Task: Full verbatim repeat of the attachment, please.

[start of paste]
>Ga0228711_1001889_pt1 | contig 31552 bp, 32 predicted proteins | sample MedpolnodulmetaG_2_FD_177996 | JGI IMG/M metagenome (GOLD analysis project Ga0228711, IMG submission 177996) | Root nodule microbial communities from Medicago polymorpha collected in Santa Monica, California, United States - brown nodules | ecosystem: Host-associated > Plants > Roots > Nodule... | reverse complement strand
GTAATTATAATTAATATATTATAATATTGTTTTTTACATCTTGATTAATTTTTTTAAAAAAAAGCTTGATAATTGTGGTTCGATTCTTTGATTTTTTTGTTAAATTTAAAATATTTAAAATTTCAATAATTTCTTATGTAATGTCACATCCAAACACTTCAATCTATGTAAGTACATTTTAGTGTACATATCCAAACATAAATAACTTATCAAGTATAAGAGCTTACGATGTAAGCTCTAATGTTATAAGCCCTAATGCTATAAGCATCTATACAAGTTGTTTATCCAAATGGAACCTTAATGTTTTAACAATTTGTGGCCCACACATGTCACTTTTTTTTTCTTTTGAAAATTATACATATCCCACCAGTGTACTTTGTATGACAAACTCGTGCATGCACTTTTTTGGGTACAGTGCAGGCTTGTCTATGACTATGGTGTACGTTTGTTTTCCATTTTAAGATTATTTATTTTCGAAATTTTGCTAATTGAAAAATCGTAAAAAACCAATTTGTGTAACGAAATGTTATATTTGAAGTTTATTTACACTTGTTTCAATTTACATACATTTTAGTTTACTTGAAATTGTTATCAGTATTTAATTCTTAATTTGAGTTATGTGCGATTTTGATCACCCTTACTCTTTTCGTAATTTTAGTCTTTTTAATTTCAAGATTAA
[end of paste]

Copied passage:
>Ga0228711_1001889_pt1 | contig 31552 bp, 32 predicted proteins | sample MedpolnodulmetaG_2_FD_177996 | JGI IMG/M metagenome (GOLD analysis project Ga0228711, IMG submission 177996) | Root nodule microbial communities from Medicago polymorpha collected in Santa Monica, California, United States - brown nodules | ecosystem: Host-associated > Plants > Roots > Nodule... | reverse complement strand
GTAATTATAATTAATATATTATAATATTGTTTTTTACATCTTGATTAATTTTTTTAAAAAAAAGCTTGATAATTGTGGTTCGATTCTTTGATTTTTTTGTTAAATTTAAAATATTTAAAATTTCAATAATTTCTTATGTAATGTCACATCCAAACACTTCAATCTATGTAAGTACATTTTAGTGTACATATCCAAACATAAATAACTTATCAAGTATAAGAGCTTACGATGTAAGCTCTAATGTTATAAGCCCTAATGCTATAAGCATCTATACAAGTTGTTTATCCAAATGGAACCTTAATGTTTTAACAATTTGTGGCCCACACATGTCACTTTTTTTTTCTTTTGAAAATTATACATATCCCACCAGTGTACTTTGTATGACAAACTCGTGCATGCACTTTTTTGGGTACAGTGCAGGCTTGTCTATGACTATGGTGTACGTTTGTTTTCCATTTTAAGATTATTTATTTTCGAAATTTTGCTAATTGAAAAATCGTAAAAAACCAATTTGTGTAACGAAATGTTATATTTGAAGTTTATTTACACTTGTTTCAATTTACATACATTTTAGTTTACTTGAAATTGTTATCAGTATTTAATTCTTAATTTGAGTTATGTGCGATTTTGATCACCCTTACTCTTTTCGTAATTTTAGTCTTTTTAATTTCAAGATTAA